Best British Walks – Our Top 7 Sensational Trails
Whether it’s scaling the great mountains of Snowdonia, exploring the Inner Hebrides or taking things at a slower pace meandering around the quaint villages of the Cotswold, it’s time to lace up your walking boots and immerse yourself in the glorious British countryside and all it has to offer.
We are positively sure that you will be inspired by what is just outside and on your doorstep with some utterly hidden gems that you just wish you’d known about before!
1.) Bosherston Lily Ponds at Stackpole, Pembrokeshire
The enchanting trail of Bosherston Lily Ponds, Stackpole, is a truly spellbinding walk which will have you captivated from the moment you set eyes on the waters edge. Come summer, the waterlilies burst into life, a vision of beauty. The marshy reedbeds buzz, hum and sing with life, perfect for little explorers to inquire what minibeasts are lurking within. For the avid bird spotter, you will, hopefully, catch a glimpse of kingfishers, herons and moorhens alongside many others. This circular route will lead you to an elevated view of Broad Haven south beach. Set aside approximately 40 minutes to complete this majestic walk.
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2.) Ben Nevis Mountain trails
We find ourselves pining for adventure and discovery, and what better way to explore the magnificent and ruggedness of the Scottish Highlands than the mountain trails of Ben Nevis. You don’t need to be an established mountaineer, there are many trails to suit all abilities, but one thing is for certain and that is you will be treated to outstanding panoramic viewpoints along your journey.
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3.) The Winchcombe Way, Cotswolds
The Winchcombe Way walk is a 42 mile, figure of eight walk, centered around the quaint village Winchcombe. A lengthy walk that can be taken at your own pace, what better way to explore the nearby golden stoned villages, with country lanes laced in thick cow parsley hedges and chocolate box houses. If you are enjoying a romantic break in the Cotswolds, whilst in the area, why not visit Sudeley Castle and gardens, a spectacular castle steeped in history, nestled in the heart of the Cotswolds. We can recommend to stay at the picture perfect Boundary Cottage, but if this isn’t available, why not look at our other properties available in the Cotswolds.
4.) Llyn Ogwen Circular, Snowdonia
Snowdonia National Park covers 823 square miles of North Wales including the country’s highest peak Yr Wyddfa or otherwise known as Snowdon. It is a vast area with craggy mountains, deep valleys and stunning scenery. The most popular walk is to the peak of Snowdon on the Llanberis Path. Luckily, if you don’t fancy walking the entire way up, Snowdown Mountain Railway runs throughout the year until winter, with phenomenal views along the way it is certainly a journey not to be missed. There are numerous areas to explore each time you visit the National Park, you really are spoilt for choice. If scaling the mountains isn’t for you, why not visit Llyn Ogwen, a beautiful 4.6 km lakeside circular walk, leading to Ogwen Waterfall which should take approximately 2 hours. The scenery is just as beautiful but not as strenuous!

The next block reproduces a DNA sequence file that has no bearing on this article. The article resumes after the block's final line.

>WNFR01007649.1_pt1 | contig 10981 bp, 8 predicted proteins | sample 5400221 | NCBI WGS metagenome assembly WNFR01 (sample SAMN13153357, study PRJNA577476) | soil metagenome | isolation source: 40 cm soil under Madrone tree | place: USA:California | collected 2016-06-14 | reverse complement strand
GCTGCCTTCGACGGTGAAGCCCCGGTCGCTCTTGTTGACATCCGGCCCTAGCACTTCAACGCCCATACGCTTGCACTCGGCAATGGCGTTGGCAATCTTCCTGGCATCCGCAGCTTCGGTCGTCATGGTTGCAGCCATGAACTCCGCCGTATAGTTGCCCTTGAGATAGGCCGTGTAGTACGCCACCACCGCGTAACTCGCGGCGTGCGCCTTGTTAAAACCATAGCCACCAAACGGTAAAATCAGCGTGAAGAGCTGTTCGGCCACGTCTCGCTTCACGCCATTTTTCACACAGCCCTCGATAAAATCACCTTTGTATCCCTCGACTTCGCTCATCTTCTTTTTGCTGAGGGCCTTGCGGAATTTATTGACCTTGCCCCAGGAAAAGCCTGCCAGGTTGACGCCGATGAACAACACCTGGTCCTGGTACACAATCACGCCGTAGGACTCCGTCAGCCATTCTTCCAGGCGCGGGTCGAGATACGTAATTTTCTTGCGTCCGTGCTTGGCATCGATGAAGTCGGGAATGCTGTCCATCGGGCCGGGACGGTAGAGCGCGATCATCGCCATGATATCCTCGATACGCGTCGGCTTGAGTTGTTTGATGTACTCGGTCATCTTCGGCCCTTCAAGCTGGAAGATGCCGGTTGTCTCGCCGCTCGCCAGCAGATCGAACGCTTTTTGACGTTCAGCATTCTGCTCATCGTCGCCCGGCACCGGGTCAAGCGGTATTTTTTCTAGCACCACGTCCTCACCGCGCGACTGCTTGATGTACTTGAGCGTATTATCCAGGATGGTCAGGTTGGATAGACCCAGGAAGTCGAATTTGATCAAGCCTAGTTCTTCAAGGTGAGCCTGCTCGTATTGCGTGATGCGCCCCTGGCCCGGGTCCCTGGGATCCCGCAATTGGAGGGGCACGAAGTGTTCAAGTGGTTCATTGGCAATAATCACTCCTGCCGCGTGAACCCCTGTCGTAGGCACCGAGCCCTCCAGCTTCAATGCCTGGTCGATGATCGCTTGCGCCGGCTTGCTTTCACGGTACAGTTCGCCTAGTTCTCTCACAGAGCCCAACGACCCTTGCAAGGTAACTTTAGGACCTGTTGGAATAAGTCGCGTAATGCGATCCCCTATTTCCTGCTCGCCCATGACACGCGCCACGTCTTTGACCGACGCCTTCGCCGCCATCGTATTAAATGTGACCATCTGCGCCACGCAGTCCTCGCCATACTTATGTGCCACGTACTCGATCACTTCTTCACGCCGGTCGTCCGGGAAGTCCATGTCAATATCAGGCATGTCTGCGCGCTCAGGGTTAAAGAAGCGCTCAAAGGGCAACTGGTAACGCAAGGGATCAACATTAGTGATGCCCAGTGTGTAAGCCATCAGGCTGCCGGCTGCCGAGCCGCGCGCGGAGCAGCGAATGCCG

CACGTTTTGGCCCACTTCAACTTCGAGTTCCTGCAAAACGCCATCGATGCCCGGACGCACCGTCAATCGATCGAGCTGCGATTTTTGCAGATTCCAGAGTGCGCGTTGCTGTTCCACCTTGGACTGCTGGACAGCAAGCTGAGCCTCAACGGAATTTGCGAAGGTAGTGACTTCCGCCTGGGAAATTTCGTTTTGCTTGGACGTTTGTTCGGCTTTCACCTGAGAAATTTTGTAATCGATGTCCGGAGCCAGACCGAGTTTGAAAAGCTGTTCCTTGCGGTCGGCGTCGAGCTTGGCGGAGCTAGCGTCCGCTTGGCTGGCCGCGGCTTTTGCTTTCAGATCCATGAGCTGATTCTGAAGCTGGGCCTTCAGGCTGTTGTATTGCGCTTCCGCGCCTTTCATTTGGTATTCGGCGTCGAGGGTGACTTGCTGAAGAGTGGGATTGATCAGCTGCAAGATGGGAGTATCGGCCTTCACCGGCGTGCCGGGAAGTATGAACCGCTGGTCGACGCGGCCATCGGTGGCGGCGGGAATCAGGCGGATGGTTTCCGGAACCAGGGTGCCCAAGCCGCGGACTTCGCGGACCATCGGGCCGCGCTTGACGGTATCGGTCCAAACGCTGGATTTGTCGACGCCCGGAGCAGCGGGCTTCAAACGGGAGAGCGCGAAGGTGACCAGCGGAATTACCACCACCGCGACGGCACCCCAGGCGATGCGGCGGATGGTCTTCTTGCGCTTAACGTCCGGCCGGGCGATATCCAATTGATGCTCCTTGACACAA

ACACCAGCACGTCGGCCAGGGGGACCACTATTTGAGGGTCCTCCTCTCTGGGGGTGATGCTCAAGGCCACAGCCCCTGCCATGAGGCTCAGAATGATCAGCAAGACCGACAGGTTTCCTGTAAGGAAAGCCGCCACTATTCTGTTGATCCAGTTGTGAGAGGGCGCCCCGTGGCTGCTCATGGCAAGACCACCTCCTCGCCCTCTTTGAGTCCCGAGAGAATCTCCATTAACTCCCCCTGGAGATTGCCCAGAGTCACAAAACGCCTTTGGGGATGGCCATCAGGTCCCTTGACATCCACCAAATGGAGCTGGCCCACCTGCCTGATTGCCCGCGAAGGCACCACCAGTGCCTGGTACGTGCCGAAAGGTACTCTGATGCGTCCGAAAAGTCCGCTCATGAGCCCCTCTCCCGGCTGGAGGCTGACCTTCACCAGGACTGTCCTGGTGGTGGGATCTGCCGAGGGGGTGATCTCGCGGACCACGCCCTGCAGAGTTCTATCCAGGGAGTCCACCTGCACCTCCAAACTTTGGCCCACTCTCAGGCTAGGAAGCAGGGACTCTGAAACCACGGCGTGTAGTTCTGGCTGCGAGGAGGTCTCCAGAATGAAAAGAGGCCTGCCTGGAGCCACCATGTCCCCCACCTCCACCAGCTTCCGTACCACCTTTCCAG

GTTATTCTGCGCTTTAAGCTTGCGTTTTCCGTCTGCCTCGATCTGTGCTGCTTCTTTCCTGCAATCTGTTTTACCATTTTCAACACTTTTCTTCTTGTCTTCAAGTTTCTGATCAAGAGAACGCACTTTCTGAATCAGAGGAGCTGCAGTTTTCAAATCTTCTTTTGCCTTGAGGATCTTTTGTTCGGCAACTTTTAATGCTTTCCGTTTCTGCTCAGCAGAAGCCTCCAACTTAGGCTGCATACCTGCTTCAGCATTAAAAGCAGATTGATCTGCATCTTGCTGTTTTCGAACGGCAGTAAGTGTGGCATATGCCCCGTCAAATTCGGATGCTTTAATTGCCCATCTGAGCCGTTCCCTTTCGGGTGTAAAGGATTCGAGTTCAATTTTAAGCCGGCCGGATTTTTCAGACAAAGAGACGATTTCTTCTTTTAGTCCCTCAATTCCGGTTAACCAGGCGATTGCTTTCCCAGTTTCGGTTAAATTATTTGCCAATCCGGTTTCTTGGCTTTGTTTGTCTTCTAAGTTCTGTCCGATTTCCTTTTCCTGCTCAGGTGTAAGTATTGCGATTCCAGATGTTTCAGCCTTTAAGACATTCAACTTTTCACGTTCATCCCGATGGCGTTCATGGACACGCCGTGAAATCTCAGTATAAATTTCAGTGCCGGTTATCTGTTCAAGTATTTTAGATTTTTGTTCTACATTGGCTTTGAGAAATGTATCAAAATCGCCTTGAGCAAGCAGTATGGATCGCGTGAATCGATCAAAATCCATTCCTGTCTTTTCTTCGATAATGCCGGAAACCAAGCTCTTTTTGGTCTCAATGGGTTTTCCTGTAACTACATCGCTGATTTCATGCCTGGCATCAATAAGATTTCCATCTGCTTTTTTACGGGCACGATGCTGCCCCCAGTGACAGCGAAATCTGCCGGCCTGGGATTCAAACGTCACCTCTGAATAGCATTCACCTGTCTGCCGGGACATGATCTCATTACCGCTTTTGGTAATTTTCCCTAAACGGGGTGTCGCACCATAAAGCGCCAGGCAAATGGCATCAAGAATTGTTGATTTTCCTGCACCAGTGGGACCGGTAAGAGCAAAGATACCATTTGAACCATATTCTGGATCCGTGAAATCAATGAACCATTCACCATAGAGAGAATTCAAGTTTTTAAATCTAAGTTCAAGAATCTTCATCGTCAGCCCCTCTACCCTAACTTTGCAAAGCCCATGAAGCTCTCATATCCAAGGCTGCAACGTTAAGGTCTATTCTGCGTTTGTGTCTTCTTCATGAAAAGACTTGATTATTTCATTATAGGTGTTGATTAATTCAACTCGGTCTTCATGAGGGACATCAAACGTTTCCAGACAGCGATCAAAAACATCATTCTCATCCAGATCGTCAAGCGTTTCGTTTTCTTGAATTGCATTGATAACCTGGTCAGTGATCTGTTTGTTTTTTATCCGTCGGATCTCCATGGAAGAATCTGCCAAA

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5.) Ullswater Lake, Lake District
You can’t not think about the Lake District when you think of British walks, and this one will not disappoint. The Ullswater Way is a 20 mile loop around Ullswater lake, you can also take a guided tour should you wish. If you aren’t feeling too energetic, there are plenty of ways to shorten this walk by bus or boat. Either way, you will be spoilt by the scenery and its charm. Whilst in the Lake District, why not follow in the footsteps of Beatrix Potter, where you will be immersed in the outstanding area of natural beauty which inspired the Peter Rabbit artist. Take a stroll around what was once her home at Hill Top Cottage.
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6.) Padstow to Harbour Cove Circular, Cornwall
You are certainly spoilt for choice when it comes to coastal footpaths in Cornwall. The Padstow to Harbour Cove loop is truly a wonderful walk where you will pass the impressive Elizabethan Manor of Prideaux Place before reaching Doom Bar, where it would be rude not to drop into Sharp’s Brewery! Upon your return, you will follow the coastal path where you will not be disappointed with views overlooking sandy beaches, the glistening sea and rugged cliff edges.
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7.) Offa’s Dyke Path – Llanthony to Hatterall Ridge walk, Monmouthshire
Photo credit: Owen Howells
The Offa’s Dyke Path is a 177 mile long walking trail. It is named after the spectacular Dyke King Offa to divide his Kingdom of Mercia from rival kingdoms in what is now Wales. Now we don’t expect you to walk this trail in its entirety (unless you really want to!) but we can recommend a shorter trail, 5 miles to be precise. The Llanthony to Hatterall Ridge walk will take you approximately 3 hours to complete. The well trodden walk will have you see breathing views of the Sugar Loaf Mountain. At the top of this trail and half way marker is a Carn, where you may also be greeted with wild ponies. On your descent, there are splendid views of the Old Abbey where, in the grounds you can stop for a well earned cool beverage in The Cellar found within the grounds of Llanthony Priory. Llanthony Court Castaway is nestled within this spectacular landscape should you wish to plan a break on your hiking holiday in Mid Wales.